The Economics of Poverty – the Top 10 Books

Amy Lockwood, the Deputy Director of the Center for Innovation in Global Health at Stanford’s School of Medicine, has drawn up a suggested reading list for those wanting to start understanding development, aid, and poverty. Here are her suggestions:

The White Man’s Burden: Why the West’s Efforts to Aid the Rest Have Done So Much Ill and So Little Good (2006)
by William Easterly

The End of Poverty: Economic Possibilities for Our Time (2006)
by Jeffrey Sachs

The Bottom Billion: Why the Poorest Countries are Failing and What Can Be Done About It (2007)
by Paul Collier

The Fortune at the Bottom of the Pyramid: Eradicating Poverty Through Profits (2009)
by C.K. Prahalad

Creating a World Without Poverty: Social Business and the Future of Capitalism (2009)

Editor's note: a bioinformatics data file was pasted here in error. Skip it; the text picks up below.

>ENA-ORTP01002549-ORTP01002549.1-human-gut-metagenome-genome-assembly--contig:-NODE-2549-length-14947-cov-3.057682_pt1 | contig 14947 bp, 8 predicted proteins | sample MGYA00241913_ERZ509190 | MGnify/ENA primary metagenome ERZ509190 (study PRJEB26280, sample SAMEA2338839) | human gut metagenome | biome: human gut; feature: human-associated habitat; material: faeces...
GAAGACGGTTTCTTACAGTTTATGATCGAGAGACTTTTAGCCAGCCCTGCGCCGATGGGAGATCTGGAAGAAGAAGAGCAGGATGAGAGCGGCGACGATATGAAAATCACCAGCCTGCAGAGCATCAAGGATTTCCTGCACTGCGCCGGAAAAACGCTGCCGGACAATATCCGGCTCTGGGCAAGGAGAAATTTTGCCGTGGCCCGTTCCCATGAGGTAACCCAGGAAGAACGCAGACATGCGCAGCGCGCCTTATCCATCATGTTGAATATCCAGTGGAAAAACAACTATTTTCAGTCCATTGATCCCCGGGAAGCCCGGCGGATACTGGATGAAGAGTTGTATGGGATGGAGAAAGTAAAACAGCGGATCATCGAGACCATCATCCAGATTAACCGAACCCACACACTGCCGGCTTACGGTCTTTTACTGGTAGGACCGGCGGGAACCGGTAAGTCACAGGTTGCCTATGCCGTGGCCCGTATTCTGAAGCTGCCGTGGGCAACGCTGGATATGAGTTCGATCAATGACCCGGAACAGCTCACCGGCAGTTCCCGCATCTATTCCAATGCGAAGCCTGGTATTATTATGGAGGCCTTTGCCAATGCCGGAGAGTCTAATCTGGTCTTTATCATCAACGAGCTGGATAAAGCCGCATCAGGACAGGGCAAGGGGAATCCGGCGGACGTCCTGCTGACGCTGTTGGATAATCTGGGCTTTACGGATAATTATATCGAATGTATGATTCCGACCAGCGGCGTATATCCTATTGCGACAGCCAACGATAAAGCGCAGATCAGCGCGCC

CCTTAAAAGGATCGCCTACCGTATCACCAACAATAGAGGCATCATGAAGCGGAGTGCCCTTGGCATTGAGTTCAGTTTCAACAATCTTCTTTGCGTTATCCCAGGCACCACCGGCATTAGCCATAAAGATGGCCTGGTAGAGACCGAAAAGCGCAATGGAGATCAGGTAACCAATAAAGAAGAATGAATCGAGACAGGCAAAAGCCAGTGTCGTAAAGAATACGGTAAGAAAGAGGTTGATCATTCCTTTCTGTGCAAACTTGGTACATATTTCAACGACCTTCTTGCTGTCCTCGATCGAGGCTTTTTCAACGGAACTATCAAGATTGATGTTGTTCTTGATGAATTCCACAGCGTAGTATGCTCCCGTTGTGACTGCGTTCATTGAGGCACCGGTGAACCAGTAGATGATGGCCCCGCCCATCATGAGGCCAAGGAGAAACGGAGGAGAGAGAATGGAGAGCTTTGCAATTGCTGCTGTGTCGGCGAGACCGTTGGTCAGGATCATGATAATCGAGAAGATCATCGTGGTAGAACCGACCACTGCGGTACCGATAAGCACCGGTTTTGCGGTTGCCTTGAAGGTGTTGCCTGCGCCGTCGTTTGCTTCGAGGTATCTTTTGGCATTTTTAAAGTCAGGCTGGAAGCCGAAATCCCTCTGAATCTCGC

by Muhammad Yunus

Out of Poverty: What Works When Traditional Approaches Fail (2009)
by Paul Polak

Dead Aid: Why Aid is Not Working and How There Is a Better Way for Africa (2009)
by Dambisa Moyo

Poor Economics A Radical Rethinking of the Way to Fight Global Poverty (2011)
by Abhijit Banerjee & Esther Duflo

Development As Freedom (2000)
by Amartya Sen

Good to Great and the Social Sectors (2005)
by Jim Collins

To read the reasoning and short introductions to each, go to the original article at http://www.ssireview.org/blog/entry/the_top_10_books_on_the_economics_of_poverty

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